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Adopting new ways: Robert Allerton
by Marie J. Kuda

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As part of the ongoing Chicago Gay History Project, Windy City Times will present a series on Chicago gay history events and people over the coming months. This essay focuses on philanthropist Robert Allerton.|

Robert Allerton ( 1873–1964 ) was the only son of Samuel Allerton ( 1828–1914 ) , who had cornered the Chicago hog market and made a corollary fortune ( Union Stockyards, First National Bank ) . Samuel had 40,000 acres of farm and ranch land in rural Illinois and a home on Prairie Avenue among the other civic leaders. After his wife died, Samuel married her younger sister, and Robert was raised by a stepmother barely 15 years older than he, whom he adored.

To escape the city in summer, Samuel built the 'Folly' on 26 acres at the narrows of Lake Geneva in Wisconsin. Robert watched as young architect Henry Lord Gay built the imposing redwood structure. His stepmother Agnes ( 1858–1924 ) loved the Folly and, with young Robert in tow, created extensive gardens there.

Robert skipped college to go abroad with a friend and study art. At 24, he destroyed all his work and returned to the United States. Samuel gave him a few thousand acres in Piatt County; Robert had architect John Joseph Borie build a 32-bedroom Georgian mansion. He created perennial gardens, placed sculpture throughout, and set aside a 40-acre stand of virgin timber before settling into the life of a gentleman 'farmer.' He continued traveling extensively to purchase furniture and art for the new house.

Robert was the first of many generous donors to enrich the collections of the nascent Art Institute of Chicago ( his gifts of major 19th- and 20th-century art included Rodin's six-foot bronze sculpture, Adam ) . He lent sculpture and paintings from his personal collection for exhibition at both the 1893 and 1933 World's Fairs. A 1970 Art Institute guidebook states that 'the original Michigan Avenue edifice was named to honor Allerton for his long service as a trustee, officer and benefactor of the museum.'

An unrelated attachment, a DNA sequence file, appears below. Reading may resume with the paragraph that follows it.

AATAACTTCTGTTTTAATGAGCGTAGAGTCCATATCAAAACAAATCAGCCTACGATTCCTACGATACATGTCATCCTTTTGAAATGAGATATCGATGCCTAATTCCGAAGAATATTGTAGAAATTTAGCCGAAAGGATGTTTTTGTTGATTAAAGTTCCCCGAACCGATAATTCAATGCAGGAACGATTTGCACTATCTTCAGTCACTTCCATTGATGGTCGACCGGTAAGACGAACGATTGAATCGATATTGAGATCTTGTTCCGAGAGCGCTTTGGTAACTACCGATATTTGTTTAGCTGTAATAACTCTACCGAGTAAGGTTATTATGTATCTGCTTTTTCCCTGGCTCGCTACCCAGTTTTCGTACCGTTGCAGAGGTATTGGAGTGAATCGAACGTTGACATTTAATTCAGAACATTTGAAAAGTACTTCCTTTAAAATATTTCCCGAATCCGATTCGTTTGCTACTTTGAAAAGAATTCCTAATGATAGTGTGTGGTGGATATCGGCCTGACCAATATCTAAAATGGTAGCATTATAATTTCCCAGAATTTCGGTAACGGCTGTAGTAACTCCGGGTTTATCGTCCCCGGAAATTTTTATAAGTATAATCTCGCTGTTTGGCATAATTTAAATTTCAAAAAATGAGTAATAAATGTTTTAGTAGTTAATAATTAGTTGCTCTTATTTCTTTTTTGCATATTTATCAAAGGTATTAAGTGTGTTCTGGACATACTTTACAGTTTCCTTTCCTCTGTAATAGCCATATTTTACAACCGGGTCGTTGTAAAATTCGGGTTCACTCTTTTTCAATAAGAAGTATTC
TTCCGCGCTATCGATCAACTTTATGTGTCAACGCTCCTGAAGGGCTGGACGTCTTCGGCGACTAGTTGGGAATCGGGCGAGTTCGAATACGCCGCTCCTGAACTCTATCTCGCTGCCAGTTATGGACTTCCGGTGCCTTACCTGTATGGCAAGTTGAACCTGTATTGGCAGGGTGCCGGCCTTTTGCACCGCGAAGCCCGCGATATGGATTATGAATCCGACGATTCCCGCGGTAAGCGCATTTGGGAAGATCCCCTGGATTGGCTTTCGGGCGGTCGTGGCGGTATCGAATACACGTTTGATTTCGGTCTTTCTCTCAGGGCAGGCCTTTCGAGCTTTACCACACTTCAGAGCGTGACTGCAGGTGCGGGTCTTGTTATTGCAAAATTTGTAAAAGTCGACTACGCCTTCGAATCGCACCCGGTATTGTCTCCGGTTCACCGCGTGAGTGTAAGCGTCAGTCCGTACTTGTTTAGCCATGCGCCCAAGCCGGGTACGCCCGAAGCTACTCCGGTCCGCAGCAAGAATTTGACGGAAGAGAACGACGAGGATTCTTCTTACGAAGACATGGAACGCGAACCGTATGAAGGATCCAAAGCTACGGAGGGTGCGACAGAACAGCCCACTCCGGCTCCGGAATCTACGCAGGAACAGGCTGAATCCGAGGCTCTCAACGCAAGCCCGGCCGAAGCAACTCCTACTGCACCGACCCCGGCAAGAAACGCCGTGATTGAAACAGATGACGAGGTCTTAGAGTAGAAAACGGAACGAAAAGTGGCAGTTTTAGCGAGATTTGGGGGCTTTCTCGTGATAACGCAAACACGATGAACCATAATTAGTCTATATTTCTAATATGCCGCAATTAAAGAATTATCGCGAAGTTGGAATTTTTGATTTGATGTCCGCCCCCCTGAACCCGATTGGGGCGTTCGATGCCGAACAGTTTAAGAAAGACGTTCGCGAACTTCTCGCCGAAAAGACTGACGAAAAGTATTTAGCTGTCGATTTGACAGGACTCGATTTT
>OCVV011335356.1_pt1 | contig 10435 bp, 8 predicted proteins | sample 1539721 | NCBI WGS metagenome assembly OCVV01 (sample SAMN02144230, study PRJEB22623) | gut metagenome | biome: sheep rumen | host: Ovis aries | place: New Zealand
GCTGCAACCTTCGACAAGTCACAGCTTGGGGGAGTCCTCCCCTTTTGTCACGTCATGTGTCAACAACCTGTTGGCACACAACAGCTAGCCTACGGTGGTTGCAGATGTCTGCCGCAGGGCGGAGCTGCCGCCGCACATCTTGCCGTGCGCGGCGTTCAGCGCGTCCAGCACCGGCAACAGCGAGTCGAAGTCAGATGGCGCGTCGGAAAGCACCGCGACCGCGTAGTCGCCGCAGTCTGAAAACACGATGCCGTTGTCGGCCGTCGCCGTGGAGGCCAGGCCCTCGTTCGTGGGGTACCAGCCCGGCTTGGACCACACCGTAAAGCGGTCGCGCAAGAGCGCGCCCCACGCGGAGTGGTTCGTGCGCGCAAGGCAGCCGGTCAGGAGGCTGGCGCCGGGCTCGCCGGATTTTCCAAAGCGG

In 1922 he met young John Wyatt Gregg ( 1899–1985 ) at an event at the University of Illinois in Urbana, and they decided to make a life together. They traveled extensively from Thanksgiving through the winter each year, returning to Chicago and the 'farm' in the spring. As a concession to their age difference, they presented themselves as 'father and son.' When his stepmother Agnes died, Robert destroyed the Folly in Wisconsin and built the Allerton Hotel on North Michigan Avenue in Chicago ( its penthouse club, the Tip Top Tap, had a reputation as a gay-friendly meeting place until it closed in the mid-1960s ) .

In the 1930s on a stopover in Hawaii, Robert fell in love with the Lawai-Kai river valley on Kauai. He bought a 54-acre plot and constructed a house and gardens. Returning to Illinois briefly after World War II, he and John Gregg closed the 'farm,' donating almost 5,000 acres to the university. Part of the Robert Allerton Park is now designated a National Natural Landmark.

Meanwhile, the aging Robert explored the possibility of adopting Gregg. Under the law at the time, Illinois had no provision for adopting an adult. Apocryphal history credits Allerton with using his connections to initiate a revamp of statutory Illinois adoption law. A comprehensive reworking of the law ( now known as 750 ILCS 50/0.01 to 50/24 ) passed in 1959 and, in part, permitted legal adoption of an adult provided the adult had lived in the petitioner's home for two consecutive years. John Gregg Allerton's oral history states that Robert Allerton was the first to adopt under the new law, in front of Judge Dighton of Monticello, Piatt County.

After Robert's death, the Kauai gardens and home and $1 million were given to Hawaii. The property is now part of the National Tropical Botanical Gardens.

With research contributions by William B. Kelley

Copyright 2008 Marie J. Kuda

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